Brilliantly written Deepa. I'm reminded of this lift guy at my earlier office in Andheri. He would be reading the Hanuman Chalisa every morning when you enter the lift and would be reading Saamna every evening when you are leaving! The liftmen are a small but definitive 'hisab' of our lives, and most definitely never spoken about.You've WRITTEN about them! Awesome stuff!

Unknown said...

why do we need liftmen-- bez it way to generate employment.. once everyone is educated then we still need paper pushers.. that's for better economy..

Anu Karthik said...

I wish there was a like button like in fb. I liked reading this :)

Haddock said...

Oh yes I have heard this Liifffffft call in many buildings.
And the change of the security people at the drop of a hat is another problem in big complexes.
One of the reasons I chose a single building society and that too with only 4 floors.
Being on the 3rd floor, I always prefer the staircase. Nothing better to keep you healthy.

Shobna said...

Frequent electricity outages magically resolved by the liftman with a lo-o-ng key. Little kids who love pressing all the buttons just before getting off the lift - errant passengers who keep lift doors open while nana finds his shoes and nani comes from her bath. the workmen who try to fit in larger than capacity items - I say, thank God for liftmen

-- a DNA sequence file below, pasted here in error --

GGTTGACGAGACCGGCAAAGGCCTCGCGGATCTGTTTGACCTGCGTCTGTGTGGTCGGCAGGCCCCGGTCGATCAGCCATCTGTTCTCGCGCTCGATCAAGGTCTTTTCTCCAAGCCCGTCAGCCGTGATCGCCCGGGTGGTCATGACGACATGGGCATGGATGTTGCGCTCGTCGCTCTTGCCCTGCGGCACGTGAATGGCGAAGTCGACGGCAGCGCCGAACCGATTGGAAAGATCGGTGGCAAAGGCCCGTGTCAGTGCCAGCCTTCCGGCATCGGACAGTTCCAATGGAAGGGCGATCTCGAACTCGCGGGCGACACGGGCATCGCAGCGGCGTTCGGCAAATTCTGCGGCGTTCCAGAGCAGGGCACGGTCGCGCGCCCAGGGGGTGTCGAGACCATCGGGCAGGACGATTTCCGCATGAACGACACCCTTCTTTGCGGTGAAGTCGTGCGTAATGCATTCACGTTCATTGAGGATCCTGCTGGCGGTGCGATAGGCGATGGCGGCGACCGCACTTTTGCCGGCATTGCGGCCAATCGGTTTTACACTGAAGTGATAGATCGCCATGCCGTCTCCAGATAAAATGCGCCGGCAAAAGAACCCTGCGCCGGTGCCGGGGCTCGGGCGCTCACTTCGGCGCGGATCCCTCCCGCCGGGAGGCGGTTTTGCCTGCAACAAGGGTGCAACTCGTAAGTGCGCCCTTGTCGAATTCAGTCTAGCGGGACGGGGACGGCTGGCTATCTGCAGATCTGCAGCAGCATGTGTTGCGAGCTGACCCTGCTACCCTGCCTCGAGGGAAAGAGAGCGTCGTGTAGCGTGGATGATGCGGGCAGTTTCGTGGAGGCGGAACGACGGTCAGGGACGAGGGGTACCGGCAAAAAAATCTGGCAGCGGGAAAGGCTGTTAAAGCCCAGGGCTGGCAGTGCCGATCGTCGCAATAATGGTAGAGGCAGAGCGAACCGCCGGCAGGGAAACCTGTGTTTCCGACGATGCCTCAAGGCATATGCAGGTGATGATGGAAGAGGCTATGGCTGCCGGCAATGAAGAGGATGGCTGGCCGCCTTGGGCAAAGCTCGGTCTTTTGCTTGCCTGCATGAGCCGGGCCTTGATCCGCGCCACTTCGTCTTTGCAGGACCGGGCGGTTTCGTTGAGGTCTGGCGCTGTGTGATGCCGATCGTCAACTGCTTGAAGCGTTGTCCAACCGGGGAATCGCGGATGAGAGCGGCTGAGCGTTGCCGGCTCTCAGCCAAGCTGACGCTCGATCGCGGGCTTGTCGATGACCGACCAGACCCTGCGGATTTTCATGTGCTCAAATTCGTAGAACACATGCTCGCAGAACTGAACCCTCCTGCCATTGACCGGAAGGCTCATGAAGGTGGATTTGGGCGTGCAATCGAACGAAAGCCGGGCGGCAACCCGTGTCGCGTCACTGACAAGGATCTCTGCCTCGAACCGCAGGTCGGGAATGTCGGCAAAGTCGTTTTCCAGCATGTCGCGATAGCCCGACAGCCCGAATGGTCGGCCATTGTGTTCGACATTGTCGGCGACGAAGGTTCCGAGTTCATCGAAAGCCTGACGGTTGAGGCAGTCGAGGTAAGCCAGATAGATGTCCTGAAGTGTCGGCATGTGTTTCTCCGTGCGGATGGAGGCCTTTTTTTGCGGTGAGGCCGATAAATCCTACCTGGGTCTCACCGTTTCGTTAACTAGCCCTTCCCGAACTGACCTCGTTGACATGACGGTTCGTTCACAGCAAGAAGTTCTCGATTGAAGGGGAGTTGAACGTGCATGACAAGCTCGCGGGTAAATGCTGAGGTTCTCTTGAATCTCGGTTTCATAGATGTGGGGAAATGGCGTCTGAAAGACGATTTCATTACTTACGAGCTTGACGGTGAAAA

Good piece

Gora Girl said...

'Liftmen' in NYC don't change much and can expect a Christmas tip from residents. How are tips handled there?

Anonymous said...

Beautifully written, and yes, why do we need someone to do what we can all do ourselves? To give us a feeling of self importance I guess. And it's not just lifts this applies to -- this is why we still have domestic staff in this country when most of the world gave that lifestyle up in the early 1900s. Shame on us (but it does provide employment -- with slave conditions)